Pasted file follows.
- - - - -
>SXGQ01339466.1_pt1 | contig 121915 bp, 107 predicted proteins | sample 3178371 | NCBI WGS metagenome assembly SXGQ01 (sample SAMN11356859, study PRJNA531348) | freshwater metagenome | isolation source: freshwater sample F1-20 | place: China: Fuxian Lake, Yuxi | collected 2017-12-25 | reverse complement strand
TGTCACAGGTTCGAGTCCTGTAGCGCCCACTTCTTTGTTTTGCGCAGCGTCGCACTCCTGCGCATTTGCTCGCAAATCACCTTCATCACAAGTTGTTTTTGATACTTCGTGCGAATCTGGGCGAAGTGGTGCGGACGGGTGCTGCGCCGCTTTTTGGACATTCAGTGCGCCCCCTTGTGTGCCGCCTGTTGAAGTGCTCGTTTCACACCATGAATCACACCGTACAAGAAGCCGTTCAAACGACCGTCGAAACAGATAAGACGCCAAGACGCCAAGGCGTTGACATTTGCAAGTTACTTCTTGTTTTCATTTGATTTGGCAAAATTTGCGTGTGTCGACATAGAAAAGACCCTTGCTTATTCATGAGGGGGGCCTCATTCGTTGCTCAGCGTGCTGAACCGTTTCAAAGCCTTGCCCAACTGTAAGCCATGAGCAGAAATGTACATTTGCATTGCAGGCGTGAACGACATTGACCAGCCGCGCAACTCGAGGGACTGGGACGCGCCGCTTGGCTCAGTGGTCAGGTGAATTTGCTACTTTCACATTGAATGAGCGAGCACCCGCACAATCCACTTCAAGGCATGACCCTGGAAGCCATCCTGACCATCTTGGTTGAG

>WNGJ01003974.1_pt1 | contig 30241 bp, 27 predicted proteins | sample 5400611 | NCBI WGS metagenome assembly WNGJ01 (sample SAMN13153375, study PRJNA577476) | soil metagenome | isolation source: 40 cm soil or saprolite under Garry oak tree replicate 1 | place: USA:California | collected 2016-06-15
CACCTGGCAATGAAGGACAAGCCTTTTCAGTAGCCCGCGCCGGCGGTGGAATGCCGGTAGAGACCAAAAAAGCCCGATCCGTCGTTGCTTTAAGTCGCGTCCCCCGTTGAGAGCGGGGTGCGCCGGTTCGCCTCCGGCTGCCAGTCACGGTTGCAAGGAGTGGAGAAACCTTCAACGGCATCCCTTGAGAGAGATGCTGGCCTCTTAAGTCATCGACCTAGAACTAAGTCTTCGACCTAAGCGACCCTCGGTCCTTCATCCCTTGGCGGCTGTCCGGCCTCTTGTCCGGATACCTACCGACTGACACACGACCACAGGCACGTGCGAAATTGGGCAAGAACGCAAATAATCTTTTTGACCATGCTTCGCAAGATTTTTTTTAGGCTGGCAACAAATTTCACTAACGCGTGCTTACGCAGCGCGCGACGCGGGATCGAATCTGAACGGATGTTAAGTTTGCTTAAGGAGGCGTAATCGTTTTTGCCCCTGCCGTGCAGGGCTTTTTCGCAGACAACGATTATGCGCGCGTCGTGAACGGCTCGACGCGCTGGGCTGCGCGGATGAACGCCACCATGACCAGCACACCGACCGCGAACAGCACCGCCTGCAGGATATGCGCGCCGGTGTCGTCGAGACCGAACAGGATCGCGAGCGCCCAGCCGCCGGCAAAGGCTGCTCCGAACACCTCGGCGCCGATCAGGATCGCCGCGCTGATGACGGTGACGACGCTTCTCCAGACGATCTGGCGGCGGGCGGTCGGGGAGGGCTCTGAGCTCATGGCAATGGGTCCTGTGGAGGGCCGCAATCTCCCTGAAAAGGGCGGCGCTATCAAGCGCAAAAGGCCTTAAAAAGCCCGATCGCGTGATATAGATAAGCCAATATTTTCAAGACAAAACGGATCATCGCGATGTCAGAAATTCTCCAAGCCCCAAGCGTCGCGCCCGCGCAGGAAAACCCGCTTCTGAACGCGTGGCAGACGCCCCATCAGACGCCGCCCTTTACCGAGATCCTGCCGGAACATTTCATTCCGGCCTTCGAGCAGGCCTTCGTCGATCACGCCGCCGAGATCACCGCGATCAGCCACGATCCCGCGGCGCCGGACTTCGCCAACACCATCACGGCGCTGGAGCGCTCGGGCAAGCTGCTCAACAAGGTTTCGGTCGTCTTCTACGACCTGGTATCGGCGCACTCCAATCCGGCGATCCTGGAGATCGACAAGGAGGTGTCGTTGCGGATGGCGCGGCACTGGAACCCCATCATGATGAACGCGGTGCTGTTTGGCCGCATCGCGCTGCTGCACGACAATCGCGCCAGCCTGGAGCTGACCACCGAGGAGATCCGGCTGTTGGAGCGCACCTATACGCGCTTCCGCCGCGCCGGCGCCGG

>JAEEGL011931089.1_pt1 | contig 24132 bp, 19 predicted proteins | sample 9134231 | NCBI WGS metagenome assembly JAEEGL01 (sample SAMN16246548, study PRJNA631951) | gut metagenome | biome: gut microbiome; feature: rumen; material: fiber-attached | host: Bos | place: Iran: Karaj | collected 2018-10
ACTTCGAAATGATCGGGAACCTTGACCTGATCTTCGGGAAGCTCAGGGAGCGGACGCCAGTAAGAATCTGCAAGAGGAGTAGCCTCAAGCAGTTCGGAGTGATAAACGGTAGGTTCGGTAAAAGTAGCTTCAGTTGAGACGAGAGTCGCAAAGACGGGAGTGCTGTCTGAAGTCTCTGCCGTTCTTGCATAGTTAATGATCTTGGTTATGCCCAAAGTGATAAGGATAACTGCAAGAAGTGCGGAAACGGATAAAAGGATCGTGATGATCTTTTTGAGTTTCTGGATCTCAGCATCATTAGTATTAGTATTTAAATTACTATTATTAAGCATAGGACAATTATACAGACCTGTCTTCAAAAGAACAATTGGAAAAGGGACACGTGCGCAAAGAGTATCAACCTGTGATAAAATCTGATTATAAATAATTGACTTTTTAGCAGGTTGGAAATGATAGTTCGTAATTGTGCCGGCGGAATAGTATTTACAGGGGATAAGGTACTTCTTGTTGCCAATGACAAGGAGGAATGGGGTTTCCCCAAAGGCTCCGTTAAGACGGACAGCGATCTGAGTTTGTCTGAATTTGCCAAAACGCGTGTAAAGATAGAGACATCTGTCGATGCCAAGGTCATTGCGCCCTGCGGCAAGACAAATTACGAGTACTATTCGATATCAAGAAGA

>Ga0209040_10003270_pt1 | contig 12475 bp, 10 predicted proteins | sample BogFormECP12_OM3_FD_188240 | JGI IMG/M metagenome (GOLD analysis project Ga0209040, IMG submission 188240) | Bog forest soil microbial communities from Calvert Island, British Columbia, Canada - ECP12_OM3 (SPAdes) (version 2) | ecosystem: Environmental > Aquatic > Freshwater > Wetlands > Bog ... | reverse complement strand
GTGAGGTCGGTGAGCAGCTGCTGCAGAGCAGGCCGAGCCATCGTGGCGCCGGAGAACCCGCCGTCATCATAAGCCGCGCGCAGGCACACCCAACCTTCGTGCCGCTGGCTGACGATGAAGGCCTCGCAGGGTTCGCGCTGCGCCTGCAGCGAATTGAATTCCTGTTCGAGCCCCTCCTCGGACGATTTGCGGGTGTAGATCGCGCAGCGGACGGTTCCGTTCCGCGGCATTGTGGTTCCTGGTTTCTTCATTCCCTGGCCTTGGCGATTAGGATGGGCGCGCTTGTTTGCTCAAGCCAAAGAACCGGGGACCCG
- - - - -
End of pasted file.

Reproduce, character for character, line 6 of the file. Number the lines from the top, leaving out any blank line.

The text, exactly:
ACTTCGAAATGATCGGGAACCTTGACCTGATCTTCGGGAAGCTCAGGGAGCGGACGCCAGTAAGAATCTGCAAGAGGAGTAGCCTCAAGCAGTTCGGAGTGATAAACGGTAGGTTCGGTAAAAGTAGCTTCAGTTGAGACGAGAGTCGCAAAGACGGGAGTGCTGTCTGAAGTCTCTGCCGTTCTTGCATAGTTAATGATCTTGGTTATGCCCAAAGTGATAAGGATAACTGCAAGAAGTGCGGAAACGGATAAAAGGATCGTGATGATCTTTTTGAGTTTCTGGATCTCAGCATCATTAGTATTAGTATTTAAATTACTATTATTAAGCATAGGACAATTATACAGACCTGTCTTCAAAAGAACAATTGGAAAAGGGACACGTGCGCAAAGAGTATCAACCTGTGATAAAATCTGATTATAAATAATTGACTTTTTAGCAGGTTGGAAATGATAGTTCGTAATTGTGCCGGCGGAATAGTATTTACAGGGGATAAGGTACTTCTTGTTGCCAATGACAAGGAGGAATGGGGTTTCCCCAAAGGCTCCGTTAAGACGGACAGCGATCTGAGTTTGTCTGAATTTGCCAAAACGCGTGTAAAGATAGAGACATCTGTCGATGCCAAGGTCATTGCGCCCTGCGGCAAGACAAATTACGAGTACTATTCGATATCAAGAAGA